@wanderingdhamma: I’ve always felt confused about this issue. From reading your blog, I think you’d know more about this than I do. I always had the impression (from my teachers) that Ajahn Mun sought to practice the true Dhamma, dispensing of traditions he saw as frivolous — is this true? I understand that because of the context, this wouldn’t be seen as a colonialist or appropriating someone else’s culture. But it speaks to a complex dynamic (more complex than a double standard) that is very real. Any thoughts?

    @Nathan: You bring up a good point. From my gut, I’m put off by these arguments. Class is not the great equalizer insomuch as white privilege is relative; poor people of color still have it worse than poor whites, even if both are social specks compared to the Boston Brahmins. But my better side acknowledges that for me to dismiss these class-based objections off hand is hypocritical. I’ll have to work with this in the future.

  5. I’m glad that you post these articles. I find them frustrating and an ongoing practice (to listen, to not get overly angry, etc), and I find them fascinating.

    I have not so far agreed with alot of what you’ve said – but I think I’m beginning to understand why you see it that way. I think. 🙂

    I feel like I want to engage with you in this discussion, but it’s very difficult. I really feel as if I’ve been told that whatever I say, it doesn’t count. (yes, I’m white) That my perspective doesn’t count. That might not be your intention – or anyones intention – but it’s the way it feels from this side of the aether.

    All I can say right now is that, as a white convert Buddhist, I try hard to listen to your voice. To really hear what you are saying and figure out if I’m part of that problem.

    I’d be very interested in hearing what you feel are the better ways to do things. For instance, you mention the experience of going to a “non-white” temple, and then finding another place where you fit in instead – I’m genuinely interested in what other options you would suggest. The split – as you describe it there – appears to be either intrude where you are not wanted, or find someplace where you are wanted. The way you phrased it, that seems like a no-win.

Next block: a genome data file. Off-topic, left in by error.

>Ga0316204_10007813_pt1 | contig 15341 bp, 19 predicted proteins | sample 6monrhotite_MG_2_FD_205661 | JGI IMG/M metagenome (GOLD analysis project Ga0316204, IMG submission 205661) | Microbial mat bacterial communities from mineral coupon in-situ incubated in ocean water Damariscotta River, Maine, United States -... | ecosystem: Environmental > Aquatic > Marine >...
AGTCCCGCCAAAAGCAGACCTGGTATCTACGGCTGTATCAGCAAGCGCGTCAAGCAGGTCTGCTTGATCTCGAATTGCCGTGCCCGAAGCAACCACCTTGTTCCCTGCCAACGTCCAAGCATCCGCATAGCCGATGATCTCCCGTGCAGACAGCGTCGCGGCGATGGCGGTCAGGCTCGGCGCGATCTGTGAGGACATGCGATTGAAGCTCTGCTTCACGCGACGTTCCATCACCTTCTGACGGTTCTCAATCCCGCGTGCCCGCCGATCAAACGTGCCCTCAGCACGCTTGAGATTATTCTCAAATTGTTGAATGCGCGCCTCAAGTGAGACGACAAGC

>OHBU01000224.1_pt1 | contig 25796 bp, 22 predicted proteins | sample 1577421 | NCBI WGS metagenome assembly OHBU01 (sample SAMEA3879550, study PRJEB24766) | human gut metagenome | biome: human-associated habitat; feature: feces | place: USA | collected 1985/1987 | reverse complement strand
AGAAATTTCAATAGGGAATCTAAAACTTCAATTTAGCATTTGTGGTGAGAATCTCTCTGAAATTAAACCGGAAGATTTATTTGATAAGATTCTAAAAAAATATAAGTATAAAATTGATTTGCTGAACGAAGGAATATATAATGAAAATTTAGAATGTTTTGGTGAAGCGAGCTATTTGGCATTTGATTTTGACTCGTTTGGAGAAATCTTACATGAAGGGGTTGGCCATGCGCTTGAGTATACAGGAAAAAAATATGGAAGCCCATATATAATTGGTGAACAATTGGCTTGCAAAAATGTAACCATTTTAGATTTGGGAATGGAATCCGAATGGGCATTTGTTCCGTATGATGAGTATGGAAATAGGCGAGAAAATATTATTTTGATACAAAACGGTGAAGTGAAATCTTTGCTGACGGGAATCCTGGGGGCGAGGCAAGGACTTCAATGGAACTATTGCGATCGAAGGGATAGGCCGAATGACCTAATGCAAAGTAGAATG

I’m sure that somehow here I’m coming across poorly, but I want to express that my intention is one of seeking understanding – not to flame or insult. Please, if I do insult, just patiently explain why or how.

    1. btw – I realize it’s neither realistic nor fair to expect concrete examples of what to do “better”. I probably shouldn’t have even phrased it like that.

      I just want to see dialog, I suppose.

      Anyway, sorry for the quick double reply.

  6. Arunlikhati: Yes, this is an interesting issue. You are right that these kinds of reform seem similar and are in some ways. But I think the difference is the sources of authority. Teachers like Ajahn Mun are within a tradition of reform that comes with the authority of being part of a lineage of monks. So Ajahn Mun and before him, when King Mongkut was a monk too, they reformed the tradition to try to get it back to their idea of ‘Buddhism.’ This happened throughout Theravada Buddhism’s history in Southeast Asia. While more newcomers to Buddhism don’t necessarily have the authority to reform Buddhism- they are not part of this tradition of reform. Others argue that American/Western Buddhists are simply adapting the tradition to their respective home countries. And of course adaptation is a crucial issue, but it must be done very carefully as there are many consequences to doing this– one of them is pointed out in this post- ‘A White Buddhist and Privilege.’

  7. Hello,

    Interesting conversation. Regarding the original article about the Vietnamese, I lived in an upscale/high-end area of Honolulu right next to a Vietnamese family of 6. They stayed up all night, fought loudly and regularly cooked some rather, um, ‘fragrant’ dishes–sometimes burning the food but they were devoted Buddhists.

    As a full-blooded Native American, I’m a rarity to begin with. As a student of the Dharma, I’m even more rare in that demographic. My tribe, the Navajo, have a number of similarities with the Tibetan people(look up Peter Gold’s book if you are interested in the subject). I don’t have strong ties with my culture, even though I spent my childhood growing up on a reservation.

    I ended up attending a small preparatory school where I was one of two Native Americans–the other guy was only half-Native. All my friends, pretty much, have been white people. Some of them have been affluent, some have been dirt poor, some have been middle class. What do I attribute to all this?

    Karmic conditions from previous lifetimes. If you are studying the Dharma, then the interactions that you have with people in this lifetime are the conditions/karmas from a previous life being resolved. If you feel like the ‘outsider’ most likely you did the same thing to others in a previous existence. Now, that negative karma has ripened and you are experiencing the result.